Our research model triggered a move to 48.5% 7 to 10 year Treasuries and 48.5% to 3 to 7 year Treasuries advocating a defensive position in light of continued volatility and decline in energy.
With the current volatility in the bond markets, we advocate diversifying one’s fixed income exposure. For instance, we recommend a combination of the following:
- tactical fixed income that seeks to take advantage of macro trends
- actively managed individual bonds that seek to identify targeted opportunities and protect par value in the event of a decline
- duration neutral bond exposure that seeks to strip out the interest rate risk affiliated with rising rates
For more on our 2015 fixed income outlook, please join me on January 6, 2015 for Clark Capital’s 2015 Market Outlook.
The opinions expressed are those of the Clark Capital Management Group Investment Team. The opinions referenced are as of the date of publication and are subject to change due to changes in the market or economic conditions and may not necessarily come to pass. There is no guarantee of the future performance of any Clark Capital investment portfolio. Material presented has been derived from sources considered to be reliable, but the accuracy and completeness cannot be guaranteed. Nothing herein should be construed as a solicitation, recommendation or an offer to buy, sell or hold any securities, other investments or to adopt any investment strategy or strategies. For educational use only. This information is not intended to serve as investment advice. This material is not intended to be relied upon as a forecast or research. The investment or strategy discussed may not be suitable for all investors. Investors must make their own decisions based on their specific investment objectives and financial circumstances. Past performance does not guarantee future results.
The S&P 500 measures the performance of the 500 leading companies in leading industries of the U.S. economy, capturing 75% of U.S. equities.
The Dow Jones Industrial Average is a stock market index that shows how 30 large publicly owned companies based in the U.S. have traded during a standard trading session in the stock market.
The MSCI EAFE Index is a free float-adjusted market capitalization index that is designed to measure the equity market performers of developed markets outside the U.S. and Canada.
The MSCI Emerging Markets Index is a free float adjusted market capitalization index that is designed to measure equity market performance in the global emerging markets.
The Russell 3000® Index measures the performance of the 3,000 largest U.S. companies based on total market capitalization, which represents approximately 98% of the investable U.S. equity market.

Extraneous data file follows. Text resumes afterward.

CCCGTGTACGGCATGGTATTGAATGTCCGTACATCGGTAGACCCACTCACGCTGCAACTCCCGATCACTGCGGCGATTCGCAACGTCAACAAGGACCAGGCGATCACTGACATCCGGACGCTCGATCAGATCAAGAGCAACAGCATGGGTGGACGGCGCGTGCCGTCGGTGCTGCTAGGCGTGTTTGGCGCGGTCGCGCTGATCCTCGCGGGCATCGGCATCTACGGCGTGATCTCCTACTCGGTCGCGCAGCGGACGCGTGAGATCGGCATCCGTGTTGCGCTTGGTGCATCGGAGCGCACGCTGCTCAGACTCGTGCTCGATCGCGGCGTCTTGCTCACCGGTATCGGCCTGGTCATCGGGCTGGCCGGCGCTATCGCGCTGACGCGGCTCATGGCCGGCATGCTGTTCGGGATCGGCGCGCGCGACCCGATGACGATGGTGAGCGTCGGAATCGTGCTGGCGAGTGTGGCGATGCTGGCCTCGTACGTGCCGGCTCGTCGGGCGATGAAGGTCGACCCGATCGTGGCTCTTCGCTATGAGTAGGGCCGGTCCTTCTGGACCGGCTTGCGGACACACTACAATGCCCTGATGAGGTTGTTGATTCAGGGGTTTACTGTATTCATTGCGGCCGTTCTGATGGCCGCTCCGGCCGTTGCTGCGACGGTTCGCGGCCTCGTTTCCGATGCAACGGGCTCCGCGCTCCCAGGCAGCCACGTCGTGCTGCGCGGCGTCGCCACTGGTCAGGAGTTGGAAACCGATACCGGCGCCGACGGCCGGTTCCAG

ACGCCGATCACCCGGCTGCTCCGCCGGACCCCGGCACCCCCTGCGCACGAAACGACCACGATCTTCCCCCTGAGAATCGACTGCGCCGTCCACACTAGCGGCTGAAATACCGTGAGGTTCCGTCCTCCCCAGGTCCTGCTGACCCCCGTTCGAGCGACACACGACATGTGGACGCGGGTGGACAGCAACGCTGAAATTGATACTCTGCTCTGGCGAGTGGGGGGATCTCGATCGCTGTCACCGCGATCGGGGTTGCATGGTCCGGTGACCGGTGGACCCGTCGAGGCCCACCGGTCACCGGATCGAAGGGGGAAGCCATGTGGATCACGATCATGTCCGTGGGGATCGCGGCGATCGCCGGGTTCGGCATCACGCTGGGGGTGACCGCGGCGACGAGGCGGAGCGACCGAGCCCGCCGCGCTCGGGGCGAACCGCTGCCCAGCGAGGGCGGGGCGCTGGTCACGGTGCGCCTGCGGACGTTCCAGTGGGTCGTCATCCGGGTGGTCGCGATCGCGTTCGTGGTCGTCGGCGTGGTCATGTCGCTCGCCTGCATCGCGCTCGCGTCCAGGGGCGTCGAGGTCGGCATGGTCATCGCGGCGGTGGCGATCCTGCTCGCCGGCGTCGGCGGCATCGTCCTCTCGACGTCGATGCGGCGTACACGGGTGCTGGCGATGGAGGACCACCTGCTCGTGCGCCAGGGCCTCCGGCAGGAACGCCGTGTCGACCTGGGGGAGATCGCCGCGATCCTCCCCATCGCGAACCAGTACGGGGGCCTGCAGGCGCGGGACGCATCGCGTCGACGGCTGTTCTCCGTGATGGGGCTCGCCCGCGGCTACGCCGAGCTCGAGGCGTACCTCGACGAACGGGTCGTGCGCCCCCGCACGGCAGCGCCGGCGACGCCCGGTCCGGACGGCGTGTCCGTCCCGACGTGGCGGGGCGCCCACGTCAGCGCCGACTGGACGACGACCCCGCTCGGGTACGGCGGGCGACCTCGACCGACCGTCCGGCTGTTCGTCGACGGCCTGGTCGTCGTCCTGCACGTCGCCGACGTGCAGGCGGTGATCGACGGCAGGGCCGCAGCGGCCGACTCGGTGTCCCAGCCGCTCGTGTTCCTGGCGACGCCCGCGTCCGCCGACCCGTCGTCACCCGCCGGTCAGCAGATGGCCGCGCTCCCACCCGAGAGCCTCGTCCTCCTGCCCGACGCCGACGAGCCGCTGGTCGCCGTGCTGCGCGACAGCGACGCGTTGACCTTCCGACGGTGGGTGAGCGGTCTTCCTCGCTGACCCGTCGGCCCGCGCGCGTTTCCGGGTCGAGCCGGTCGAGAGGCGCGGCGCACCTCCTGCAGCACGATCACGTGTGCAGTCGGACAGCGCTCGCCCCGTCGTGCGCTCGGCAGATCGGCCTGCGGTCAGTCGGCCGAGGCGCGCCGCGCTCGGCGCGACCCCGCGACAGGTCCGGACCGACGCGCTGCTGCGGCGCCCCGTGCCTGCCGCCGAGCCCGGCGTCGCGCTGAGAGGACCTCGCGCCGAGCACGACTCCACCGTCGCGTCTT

The CBOE Volatility Index (VIX) is a forward looking index of market risk which shows expectation of volatility over the coming 30 days.
The volatility (beta) of a client’s portfolio may be greater or less than its respective benchmark. It is not possible to invest in these indices.
Barclays U.S. Government/Credit Bond Index measures the performance of U.S. dollar denominated U.S. Treasuries, government-related & investment grade U.S. corporate securities that have a remaining maturity of greater than one year.
The Barclays U.S. Aggregate Bond Index covers the U.S. investment-grade fixed-rate bond market, including government and credit securities, agency mortgage pass-through securities, asset-backed securities and commercial mortgage-based securities. To qualify for inclusion, a bond or security must have at least one year to final maturity and be rated investment grade Baa3 or better, dollar denominated, non-convertible, fixed rate and publicly issued.
The B of A Merrill Lynch U.S. High Yield Index tracks the performance of below investment grade U.S. dollar-denominated corporate bonds publicly issued in the U.S. domestic market.
The Barclays 7-10 Year Treasury Index tracks the investment results of an index comprised of the U.S. Treasury bonds with remaining maturities between seven and ten years.
The Barclays 20+ Year Treasury Index tracks the investment results of an index comprised of the U.S. Treasury bonds with remaining maturities greater than twenty years.
The Barclays Long-Term Year Treasury Index tracks the performance of the long-term U.S. government bond market.
The Barclays U.S. Corporate High-Yield Index covers the USD-denominated, non-investment grade, fixed-rate, taxable corporate bond market. Securities are classified as high-yield if the middle rating of Moody’s, Fitch, and S&P is Ba1/BB+/BB+ or below.
The Barclays U.S. Treasury Bond Index is an issuances-weighted index measuring the performance of the U.S. Treasury bond market, one of the largest and most liquid government bond markets in the world.